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"Help Us Produce, Don't Give Us Food": Food Sovereignty in Haiti (Part IV)

Jonas Deronzil and daughter clean this year's meager bean crop. Photo: Beverly Bell.

Jonas Deronzil is a farmer from the village of Mogé in Haiti’s fertile Artibonite Valley, and one of about 2,000 members of a production and marketing cooperative. Here he analyzes the problems Haitian small producers face, notably U.S. food imports, and proposes alternatives.

I am a peasant planter, that’s all I do. From 1974 when I got out of school, I attached myself to my hoe so I could earn my bread. I’ve been farming for 36 years. My parents were planters too, my whole family going all the way back.

Before the 1980s, farmers could work on the strength of their courage. But since 1986 especially, when Jean-Claude [Duvalier] fled, through the government of [Gen. Henri] Namphy in 1988, rice has fallen flat in the country. The cost of everything is rising. The cost of manual labor is rising. They’ve had to leave a lot of their land fallow. What you harvest, you can’t sell for enough money to cover your costs. Peasants have had go to Port-au-Prince. That’s one of the causes for the expansion of slums throughout Port-au-Prince. Peasants are discouraged, the government doesn’t do anything to encourage their production.

Since foreign rice has invaded Haiti, we plant our rice but we can’t sell it. The foreigners have all the possibilities: they have water, they have machinery, they have easy access to fertilizer and other inputs. They can grow their rice in quantity. The peasants, poor devils, we spend a lot to grow it, but we can’t sell it. Sometimes we have to go to the loan sharks just to get enough money to survive.

We had a bad rice harvest this year, we didn’t get a lot of rice. We were already in a black misery by the time all the cast-off rice came here after the earthquake of January 12. But with the rice they’re dumping on us, it’s competing against ours and soon we’re going to fall into an even deeper hole.

This country has water, it has land. They used to call this country the pearl of the Antilles, today they call us the garbage bin of the Antilles. This country has been sold off.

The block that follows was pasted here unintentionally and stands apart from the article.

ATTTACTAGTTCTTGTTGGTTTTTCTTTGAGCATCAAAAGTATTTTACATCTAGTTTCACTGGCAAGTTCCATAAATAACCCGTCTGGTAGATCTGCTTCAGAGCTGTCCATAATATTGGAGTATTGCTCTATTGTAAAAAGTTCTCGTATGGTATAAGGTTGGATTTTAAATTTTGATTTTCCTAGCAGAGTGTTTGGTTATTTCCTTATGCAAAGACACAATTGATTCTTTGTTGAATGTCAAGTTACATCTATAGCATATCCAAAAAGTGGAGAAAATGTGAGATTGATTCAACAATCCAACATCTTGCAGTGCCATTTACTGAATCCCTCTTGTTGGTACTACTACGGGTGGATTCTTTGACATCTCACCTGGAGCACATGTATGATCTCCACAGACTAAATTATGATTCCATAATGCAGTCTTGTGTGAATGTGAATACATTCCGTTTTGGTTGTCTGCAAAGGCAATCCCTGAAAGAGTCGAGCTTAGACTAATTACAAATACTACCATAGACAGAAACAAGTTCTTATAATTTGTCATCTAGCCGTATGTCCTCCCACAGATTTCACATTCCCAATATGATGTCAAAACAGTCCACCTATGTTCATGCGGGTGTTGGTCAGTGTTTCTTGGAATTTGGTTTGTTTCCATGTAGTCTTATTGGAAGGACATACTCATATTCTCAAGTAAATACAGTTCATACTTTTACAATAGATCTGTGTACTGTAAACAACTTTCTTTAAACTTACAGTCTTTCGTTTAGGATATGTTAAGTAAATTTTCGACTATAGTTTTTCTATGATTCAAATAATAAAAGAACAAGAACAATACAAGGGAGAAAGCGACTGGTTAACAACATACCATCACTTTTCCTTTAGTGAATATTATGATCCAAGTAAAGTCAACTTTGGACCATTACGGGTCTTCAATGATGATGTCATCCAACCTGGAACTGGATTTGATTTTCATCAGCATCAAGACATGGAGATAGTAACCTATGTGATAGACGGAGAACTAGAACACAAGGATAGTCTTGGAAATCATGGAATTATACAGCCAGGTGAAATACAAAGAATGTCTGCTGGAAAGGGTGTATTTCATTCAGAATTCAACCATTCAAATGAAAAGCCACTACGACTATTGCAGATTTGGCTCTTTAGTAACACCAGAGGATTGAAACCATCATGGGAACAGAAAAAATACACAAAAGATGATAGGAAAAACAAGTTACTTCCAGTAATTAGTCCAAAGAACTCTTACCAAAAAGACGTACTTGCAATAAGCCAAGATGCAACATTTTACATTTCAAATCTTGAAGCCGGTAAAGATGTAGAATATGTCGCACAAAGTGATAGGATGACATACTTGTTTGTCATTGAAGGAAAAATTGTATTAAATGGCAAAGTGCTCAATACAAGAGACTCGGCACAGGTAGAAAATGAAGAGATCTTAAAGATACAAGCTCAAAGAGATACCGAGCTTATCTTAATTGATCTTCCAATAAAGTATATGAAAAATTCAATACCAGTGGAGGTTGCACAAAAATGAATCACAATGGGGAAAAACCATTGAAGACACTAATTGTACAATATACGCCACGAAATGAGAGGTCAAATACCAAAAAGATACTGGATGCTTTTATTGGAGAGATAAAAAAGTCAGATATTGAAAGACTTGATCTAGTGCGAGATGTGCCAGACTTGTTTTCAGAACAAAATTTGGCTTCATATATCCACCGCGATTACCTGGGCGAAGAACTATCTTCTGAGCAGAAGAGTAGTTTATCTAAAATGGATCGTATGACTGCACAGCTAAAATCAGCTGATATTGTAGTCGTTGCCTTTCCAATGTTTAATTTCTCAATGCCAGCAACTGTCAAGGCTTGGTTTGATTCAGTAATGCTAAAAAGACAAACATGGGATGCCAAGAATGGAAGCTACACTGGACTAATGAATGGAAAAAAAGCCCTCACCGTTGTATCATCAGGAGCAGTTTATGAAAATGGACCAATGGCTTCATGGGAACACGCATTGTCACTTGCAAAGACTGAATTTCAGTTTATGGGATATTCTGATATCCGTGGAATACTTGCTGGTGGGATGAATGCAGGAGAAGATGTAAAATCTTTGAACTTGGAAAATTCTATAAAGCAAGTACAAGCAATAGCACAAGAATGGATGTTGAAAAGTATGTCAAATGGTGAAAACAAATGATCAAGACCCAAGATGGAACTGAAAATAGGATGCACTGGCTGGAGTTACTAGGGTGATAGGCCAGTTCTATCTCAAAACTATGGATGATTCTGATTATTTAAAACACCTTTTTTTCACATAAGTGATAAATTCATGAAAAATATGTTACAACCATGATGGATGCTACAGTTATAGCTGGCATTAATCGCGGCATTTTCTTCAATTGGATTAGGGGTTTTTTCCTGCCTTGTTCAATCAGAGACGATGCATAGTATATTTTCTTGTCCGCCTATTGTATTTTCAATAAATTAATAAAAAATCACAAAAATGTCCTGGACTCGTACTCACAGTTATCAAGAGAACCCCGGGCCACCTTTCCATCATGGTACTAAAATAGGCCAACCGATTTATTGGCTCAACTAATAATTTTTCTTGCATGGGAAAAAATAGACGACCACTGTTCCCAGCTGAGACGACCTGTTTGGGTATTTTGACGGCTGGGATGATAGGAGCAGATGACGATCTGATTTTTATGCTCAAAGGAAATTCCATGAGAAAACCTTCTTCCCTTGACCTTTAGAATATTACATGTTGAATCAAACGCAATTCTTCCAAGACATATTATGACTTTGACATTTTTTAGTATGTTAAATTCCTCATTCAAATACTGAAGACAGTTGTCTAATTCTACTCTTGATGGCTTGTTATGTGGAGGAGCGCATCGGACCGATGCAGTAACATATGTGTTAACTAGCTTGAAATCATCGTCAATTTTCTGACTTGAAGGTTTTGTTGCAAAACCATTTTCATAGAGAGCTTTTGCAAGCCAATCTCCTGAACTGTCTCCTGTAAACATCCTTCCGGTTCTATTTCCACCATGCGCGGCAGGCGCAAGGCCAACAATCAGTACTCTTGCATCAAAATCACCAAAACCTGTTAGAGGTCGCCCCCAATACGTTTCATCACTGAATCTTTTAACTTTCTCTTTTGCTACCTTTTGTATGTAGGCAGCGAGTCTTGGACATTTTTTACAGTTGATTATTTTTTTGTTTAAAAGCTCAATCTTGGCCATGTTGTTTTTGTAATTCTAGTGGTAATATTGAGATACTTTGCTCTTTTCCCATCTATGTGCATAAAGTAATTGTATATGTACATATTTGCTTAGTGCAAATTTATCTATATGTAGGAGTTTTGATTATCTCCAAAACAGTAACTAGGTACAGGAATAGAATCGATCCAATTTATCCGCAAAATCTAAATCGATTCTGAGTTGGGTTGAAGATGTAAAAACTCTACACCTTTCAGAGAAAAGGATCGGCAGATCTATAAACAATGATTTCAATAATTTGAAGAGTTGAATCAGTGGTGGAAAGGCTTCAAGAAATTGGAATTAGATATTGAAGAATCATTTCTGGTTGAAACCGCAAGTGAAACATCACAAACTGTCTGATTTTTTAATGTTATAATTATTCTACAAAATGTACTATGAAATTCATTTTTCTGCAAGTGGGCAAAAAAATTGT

They’re investing in the capital, but they don’t do anything to promote agriculture. What we need from the aid is agricultural machinery, is the means to collect water, ways to clean out our irrigation systems, fertilizer, technicians to help us, outlets to sell our produce, cheap places to buy seeds. Sending us big quantities of rice is not our solution.

We have to be able to work. I plant peas, corn, and rice. But I’m just growing dust.

I’m going to plant my rice this year, the same amount I normally plant or maybe less. When things are as hard as they are now, I can’t be sure that I’ll be able to buy seeds or anything else I need for the harvest. Maybe I’ll be able to buy two sacks [of seeds].

Our pea harvest was bad this year. But we don’t have any agronomists or technicians to help us. I don’t think we even have agricultural labs in this country. We can’t get any solutions. The government is absent.

Peasants have had to stop raising animals, too, because so much meat is being imported; when peasants go to the market with their little animal it doesn’t bring any kind of a reasonable price.

The rice they’re sending won’t be forever. They might start having problems back home, and then what? When they don’t give it to us anymore, are we all going to die? They have to help us produce.

That’s our situation today. If we keep going like this, there’s one chance for the future of this country: to perish. I’ll say that to anyone, including our bum of a president. I’d say the same thing to him.

If our national production were valued, if we got what we needed to produce, we could have another Haiti tomorrow. It could be more beautiful, more prosperous. We’d have order, discipline, security.

RACPABA [the Cooperative Farming Production Network of the Lower Artibonite] gives us support, watches out for us. They buy from us and sell for us, it’s a cooperative for both production and commerce. They help us: they work for us, let us mill our rice and corn, they help us get inputs, they give us credit that we only have to pay back when we’ve harvested. If it weren’t for them, we wouldn’t survive. But they’re just local.

I would like to tell the leaders the way things should be done. Everyone needs to participate. But the government doesn’t pay any attention to the peasants. They’re thinking about the well-off, not the bad-off. They’re just watching their own backs. But the poor class is dying of hunger, we need people thinking of us. The [earthquake] victims are getting a few grains, but what about the rest of us?

Here’s what Jonas Deronzil has to say to the U.S. government: your policies are bad. Help us produce, don’t give us food. We’re not lazy. We have water. We have land, especially in the Artibonite. Give us seeds, give us material. Don’t give us rice, we don’t need it. Our country can produce rice. If we’re short, we’ll let them know. There’s a lot of things I’d like to tell the American government but I don’t know where to find them. But if I could find the Americans, I’d tell them that.

Beverly Bell has worked with Haitian social movements for over 30 years. She is also author of the book Walking on Fire: Haitian Women's Stories of Survival and Resistance. She coordinates Other Worlds, www.otherworldsarepossible.org, which promotes social and economic alternatives. She is also associate fellow of the Institute for Policy Studies.

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